I was fortunate to attend the SCORE Rural Education Summit last week where many great minds came together to discuss education reform and impact to Tennessee. Many topics held my interest – parent engagement, business partnerships, and legislative reforms. I was fortunate to be selected as a speaker on the topic of on-line and distance learning, a topic that encompasses all mentioned areas. The Putnam County School System (PCSS) has been using this format since 2007 to bring equity to a middle Tennessee rural community. VITAL (Virtual Instruction To Accentuate Learning) has after four years and many lessons learned, increased usage from 38 credit recovery students Year 1 to 600+ credit recovery and credit advancement students in Year 4. Our system is now able to offer equitable course content to all three high schools from our smallest (300 students) to our largest (2100 students). I would venture to say that of many things we have done in our system to innovate and improve, nothing has had a greater impact than virtual learning.
To distinguish for the novice virtual reader, I will begin by clarifying differences between distance and on-line learning. Distance learning is real time using video equipment between schools. For example, last school year we had an AP Calculus teacher, in real time, reaching students at 3 locations. The equipment allows for back and forth interaction between teacher and student and provides for archiving of lessons, which may be viewed and reviewed by students. In contrast, on-line learning can take place anytime and anyplace that a student has access to a computer and Internet. Some students may take courses independently with little assistance while others may choose to complete courses in a virtual lab (located at all 3 high schools) under the supervision of a lab facilitator. The instructor in this case communicates through a social networking system designed for on-line learning. With both, course content in our system has expanded offerings across the county to include advanced and dual credit opportunities as well as classes that might not otherwise have been available – Mandarin Chinese, Oceanography, AP Statistics, and AP Microeconomics – to name a few.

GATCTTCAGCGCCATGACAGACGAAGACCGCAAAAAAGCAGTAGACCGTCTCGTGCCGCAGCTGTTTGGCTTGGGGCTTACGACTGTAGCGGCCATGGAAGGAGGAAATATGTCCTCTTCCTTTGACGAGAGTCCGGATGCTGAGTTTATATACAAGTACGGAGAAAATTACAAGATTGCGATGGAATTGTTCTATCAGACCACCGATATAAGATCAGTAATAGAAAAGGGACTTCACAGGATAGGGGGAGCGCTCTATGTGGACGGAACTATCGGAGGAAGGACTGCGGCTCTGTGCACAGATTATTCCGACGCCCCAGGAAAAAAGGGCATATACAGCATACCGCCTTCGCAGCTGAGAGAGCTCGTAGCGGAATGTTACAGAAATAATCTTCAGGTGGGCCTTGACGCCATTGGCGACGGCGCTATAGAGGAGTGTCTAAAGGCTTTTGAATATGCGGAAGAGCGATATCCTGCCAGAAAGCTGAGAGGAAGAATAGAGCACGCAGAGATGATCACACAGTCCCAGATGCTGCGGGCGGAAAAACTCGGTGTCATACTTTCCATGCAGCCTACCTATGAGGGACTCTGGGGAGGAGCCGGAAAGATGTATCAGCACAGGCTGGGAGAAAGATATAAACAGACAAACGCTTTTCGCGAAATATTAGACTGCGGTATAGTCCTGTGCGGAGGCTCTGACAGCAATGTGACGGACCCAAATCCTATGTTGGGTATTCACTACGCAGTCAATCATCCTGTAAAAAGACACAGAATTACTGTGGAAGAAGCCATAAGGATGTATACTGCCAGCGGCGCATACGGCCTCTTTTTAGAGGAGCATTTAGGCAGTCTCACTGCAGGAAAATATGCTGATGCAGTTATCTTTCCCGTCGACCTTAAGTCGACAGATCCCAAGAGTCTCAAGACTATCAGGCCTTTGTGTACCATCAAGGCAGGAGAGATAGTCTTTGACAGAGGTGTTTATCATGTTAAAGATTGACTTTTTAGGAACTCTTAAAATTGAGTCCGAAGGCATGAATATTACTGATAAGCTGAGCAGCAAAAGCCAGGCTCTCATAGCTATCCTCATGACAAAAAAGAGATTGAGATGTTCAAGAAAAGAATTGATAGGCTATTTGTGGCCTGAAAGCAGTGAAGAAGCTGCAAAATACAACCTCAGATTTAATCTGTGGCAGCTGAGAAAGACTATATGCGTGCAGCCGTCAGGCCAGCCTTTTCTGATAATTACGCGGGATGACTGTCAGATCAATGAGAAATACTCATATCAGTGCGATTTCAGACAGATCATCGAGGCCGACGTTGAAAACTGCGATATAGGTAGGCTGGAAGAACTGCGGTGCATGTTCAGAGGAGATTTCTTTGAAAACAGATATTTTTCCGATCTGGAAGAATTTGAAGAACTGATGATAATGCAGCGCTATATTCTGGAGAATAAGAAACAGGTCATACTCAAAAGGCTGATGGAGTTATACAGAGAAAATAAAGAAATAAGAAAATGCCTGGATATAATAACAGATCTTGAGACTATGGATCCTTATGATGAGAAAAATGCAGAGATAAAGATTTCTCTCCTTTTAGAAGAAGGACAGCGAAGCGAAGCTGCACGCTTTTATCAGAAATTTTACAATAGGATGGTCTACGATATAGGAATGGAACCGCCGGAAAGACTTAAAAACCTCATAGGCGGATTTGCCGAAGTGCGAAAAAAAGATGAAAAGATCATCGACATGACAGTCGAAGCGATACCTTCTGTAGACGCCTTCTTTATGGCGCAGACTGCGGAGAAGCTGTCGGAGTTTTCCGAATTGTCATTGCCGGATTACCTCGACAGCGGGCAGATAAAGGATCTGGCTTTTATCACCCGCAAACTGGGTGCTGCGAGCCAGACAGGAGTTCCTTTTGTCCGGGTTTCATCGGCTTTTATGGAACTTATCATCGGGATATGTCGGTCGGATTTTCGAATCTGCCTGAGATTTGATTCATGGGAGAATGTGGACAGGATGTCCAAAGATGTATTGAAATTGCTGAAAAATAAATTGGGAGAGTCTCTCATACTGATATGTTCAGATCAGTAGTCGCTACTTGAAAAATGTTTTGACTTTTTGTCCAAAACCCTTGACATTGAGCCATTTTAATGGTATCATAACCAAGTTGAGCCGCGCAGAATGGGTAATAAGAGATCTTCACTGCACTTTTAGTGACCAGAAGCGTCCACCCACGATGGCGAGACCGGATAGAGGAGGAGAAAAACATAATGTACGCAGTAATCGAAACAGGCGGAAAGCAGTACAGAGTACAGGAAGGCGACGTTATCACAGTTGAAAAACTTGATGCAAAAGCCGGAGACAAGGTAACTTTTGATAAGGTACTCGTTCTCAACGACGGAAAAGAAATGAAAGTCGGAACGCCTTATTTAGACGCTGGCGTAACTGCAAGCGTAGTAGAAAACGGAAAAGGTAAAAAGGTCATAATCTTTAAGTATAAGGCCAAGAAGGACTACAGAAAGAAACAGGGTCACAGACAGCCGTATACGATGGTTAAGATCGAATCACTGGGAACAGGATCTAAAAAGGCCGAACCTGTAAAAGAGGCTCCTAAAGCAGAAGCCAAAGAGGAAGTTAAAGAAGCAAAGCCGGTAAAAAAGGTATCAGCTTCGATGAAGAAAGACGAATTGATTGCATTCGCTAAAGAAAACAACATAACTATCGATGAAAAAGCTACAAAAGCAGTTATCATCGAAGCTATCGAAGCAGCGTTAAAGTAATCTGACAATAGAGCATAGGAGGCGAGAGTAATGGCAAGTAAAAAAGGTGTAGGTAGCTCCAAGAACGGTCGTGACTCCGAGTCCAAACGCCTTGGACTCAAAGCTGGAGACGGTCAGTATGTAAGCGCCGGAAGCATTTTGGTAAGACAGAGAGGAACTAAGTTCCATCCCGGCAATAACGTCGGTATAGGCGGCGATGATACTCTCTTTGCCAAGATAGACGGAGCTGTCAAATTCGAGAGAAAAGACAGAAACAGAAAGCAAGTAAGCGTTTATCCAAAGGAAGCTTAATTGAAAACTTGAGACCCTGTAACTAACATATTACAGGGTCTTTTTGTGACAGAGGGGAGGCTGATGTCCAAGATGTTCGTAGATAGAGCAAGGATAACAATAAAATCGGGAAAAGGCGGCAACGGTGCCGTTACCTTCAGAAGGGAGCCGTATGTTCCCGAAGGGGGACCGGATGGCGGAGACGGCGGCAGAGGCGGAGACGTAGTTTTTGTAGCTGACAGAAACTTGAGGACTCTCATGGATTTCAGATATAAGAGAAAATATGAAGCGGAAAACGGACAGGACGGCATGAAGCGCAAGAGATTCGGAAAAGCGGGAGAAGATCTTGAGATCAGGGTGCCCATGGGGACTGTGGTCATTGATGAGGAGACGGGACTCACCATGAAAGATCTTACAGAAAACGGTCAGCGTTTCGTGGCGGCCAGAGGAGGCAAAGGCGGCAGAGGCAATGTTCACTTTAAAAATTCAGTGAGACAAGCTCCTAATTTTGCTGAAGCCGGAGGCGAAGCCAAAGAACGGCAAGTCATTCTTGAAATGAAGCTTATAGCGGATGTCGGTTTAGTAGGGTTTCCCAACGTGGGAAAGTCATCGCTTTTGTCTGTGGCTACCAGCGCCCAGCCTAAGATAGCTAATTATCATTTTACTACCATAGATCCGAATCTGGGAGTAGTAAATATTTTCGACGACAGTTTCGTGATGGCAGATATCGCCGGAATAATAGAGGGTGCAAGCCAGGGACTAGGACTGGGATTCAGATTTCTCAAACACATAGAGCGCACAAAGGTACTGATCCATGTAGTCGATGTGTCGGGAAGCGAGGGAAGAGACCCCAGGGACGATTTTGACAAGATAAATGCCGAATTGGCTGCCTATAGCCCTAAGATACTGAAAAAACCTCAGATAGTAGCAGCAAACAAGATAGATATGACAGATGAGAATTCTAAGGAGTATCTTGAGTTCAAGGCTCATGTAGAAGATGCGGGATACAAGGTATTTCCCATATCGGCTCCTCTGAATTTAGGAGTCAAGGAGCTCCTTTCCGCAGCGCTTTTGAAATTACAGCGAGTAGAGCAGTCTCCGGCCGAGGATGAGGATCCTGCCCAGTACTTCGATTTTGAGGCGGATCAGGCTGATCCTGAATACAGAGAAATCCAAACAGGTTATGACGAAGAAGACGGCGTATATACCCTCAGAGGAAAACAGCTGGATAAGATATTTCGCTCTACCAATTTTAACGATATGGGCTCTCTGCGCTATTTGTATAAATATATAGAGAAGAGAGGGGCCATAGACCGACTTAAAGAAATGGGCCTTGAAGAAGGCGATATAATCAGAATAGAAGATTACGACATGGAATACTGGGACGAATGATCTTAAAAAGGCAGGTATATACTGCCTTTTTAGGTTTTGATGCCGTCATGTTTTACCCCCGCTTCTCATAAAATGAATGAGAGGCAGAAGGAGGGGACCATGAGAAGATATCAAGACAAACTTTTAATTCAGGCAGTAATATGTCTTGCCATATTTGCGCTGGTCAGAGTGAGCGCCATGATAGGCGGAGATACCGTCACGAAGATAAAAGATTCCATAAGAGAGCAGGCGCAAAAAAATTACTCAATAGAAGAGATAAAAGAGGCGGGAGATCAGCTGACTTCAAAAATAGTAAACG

With legislative changes this year, and with Board approval, PCSS has applied for and received a school number for the VITAL: Upper Cumberland e-Learning Network. The intention is to expand course offerings to interested school systems across middle Tennessee and to create a consortium of on-line and distance learners. Utilizing Tennessee trained and highly effective teachers, courses will be offered not only in Putnam County, but also to any county interested in joining the network. There are many marketers of on-line learning that have entered Tennessee with the recent legislative changes. Our system is not in the business of “selling content” but instead is moving to create partnerships between rural systems with limited resources. This first year is a leap of faith effort to move toward a goal of systems working together to create every opportunity for every student regardless of zip code, which in turn, will create a better Tennessee.